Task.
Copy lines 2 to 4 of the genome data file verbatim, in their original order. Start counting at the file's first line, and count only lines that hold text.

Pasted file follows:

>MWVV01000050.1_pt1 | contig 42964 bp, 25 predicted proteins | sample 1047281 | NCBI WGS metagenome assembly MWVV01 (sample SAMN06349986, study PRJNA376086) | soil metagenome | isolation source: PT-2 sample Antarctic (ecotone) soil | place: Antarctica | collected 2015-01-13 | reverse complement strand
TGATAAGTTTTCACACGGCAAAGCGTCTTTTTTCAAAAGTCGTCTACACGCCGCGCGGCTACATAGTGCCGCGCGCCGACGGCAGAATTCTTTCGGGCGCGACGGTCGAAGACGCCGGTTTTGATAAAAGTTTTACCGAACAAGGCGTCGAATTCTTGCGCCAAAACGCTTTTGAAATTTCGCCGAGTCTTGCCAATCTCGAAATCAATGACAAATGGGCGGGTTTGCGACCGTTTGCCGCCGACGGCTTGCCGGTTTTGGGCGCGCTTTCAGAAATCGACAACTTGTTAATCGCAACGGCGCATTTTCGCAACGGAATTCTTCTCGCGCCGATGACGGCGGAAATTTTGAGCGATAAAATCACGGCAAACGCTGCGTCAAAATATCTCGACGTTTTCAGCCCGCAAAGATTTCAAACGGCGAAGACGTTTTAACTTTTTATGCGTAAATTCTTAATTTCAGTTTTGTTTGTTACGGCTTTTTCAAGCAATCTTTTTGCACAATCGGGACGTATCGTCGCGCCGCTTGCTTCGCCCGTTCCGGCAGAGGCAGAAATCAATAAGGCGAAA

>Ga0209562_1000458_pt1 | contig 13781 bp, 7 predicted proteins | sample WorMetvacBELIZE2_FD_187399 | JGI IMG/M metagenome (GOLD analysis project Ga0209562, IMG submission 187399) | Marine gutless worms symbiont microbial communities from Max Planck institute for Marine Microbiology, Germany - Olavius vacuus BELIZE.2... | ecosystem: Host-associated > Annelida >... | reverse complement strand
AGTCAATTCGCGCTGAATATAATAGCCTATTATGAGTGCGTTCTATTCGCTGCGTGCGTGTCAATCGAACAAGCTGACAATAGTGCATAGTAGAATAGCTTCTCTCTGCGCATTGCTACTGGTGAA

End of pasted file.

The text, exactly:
TGATAAGTTTTCACACGGCAAAGCGTCTTTTTTCAAAAGTCGTCTACACGCCGCGCGGCTACATAGTGCCGCGCGCCGACGGCAGAATTCTTTCGGGCGCGACGGTCGAAGACGCCGGTTTTGATAAAAGTTTTACCGAACAAGGCGTCGAATTCTTGCGCCAAAACGCTTTTGAAATTTCGCCGAGTCTTGCCAATCTCGAAATCAATGACAAATGGGCGGGTTTGCGACCGTTTGCCGCCGACGGCTTGCCGGTTTTGGGCGCGCTTTCAGAAATCGACAACTTGTTAATCGCAACGGCGCATTTTCGCAACGGAATTCTTCTCGCGCCGATGACGGCGGAAATTTTGAGCGATAAAATCACGGCAAACGCTGCGTCAAAATATCTCGACGTTTTCAGCCCGCAAAGATTTCAAACGGCGAAGACGTTTTAACTTTTTATGCGTAAATTCTTAATTTCAGTTTTGTTTGTTACGGCTTTTTCAAGCAATCTTTTTGCACAATCGGGACGTATCGTCGCGCCGCTTGCTTCGCCCGTTCCGGCAGAGGCAGAAATCAATAAGGCGAAA

>Ga0209562_1000458_pt1 | contig 13781 bp, 7 predicted proteins | sample WorMetvacBELIZE2_FD_187399 | JGI IMG/M metagenome (GOLD analysis project Ga0209562, IMG submission 187399) | Marine gutless worms symbiont microbial communities from Max Planck institute for Marine Microbiology, Germany - Olavius vacuus BELIZE.2... | ecosystem: Host-associated > Annelida >... | reverse complement strand
AGTCAATTCGCGCTGAATATAATAGCCTATTATGAGTGCGTTCTATTCGCTGCGTGCGTGTCAATCGAACAAGCTGACAATAGTGCATAGTAGAATAGCTTCTCTCTGCGCATTGCTACTGGTGAA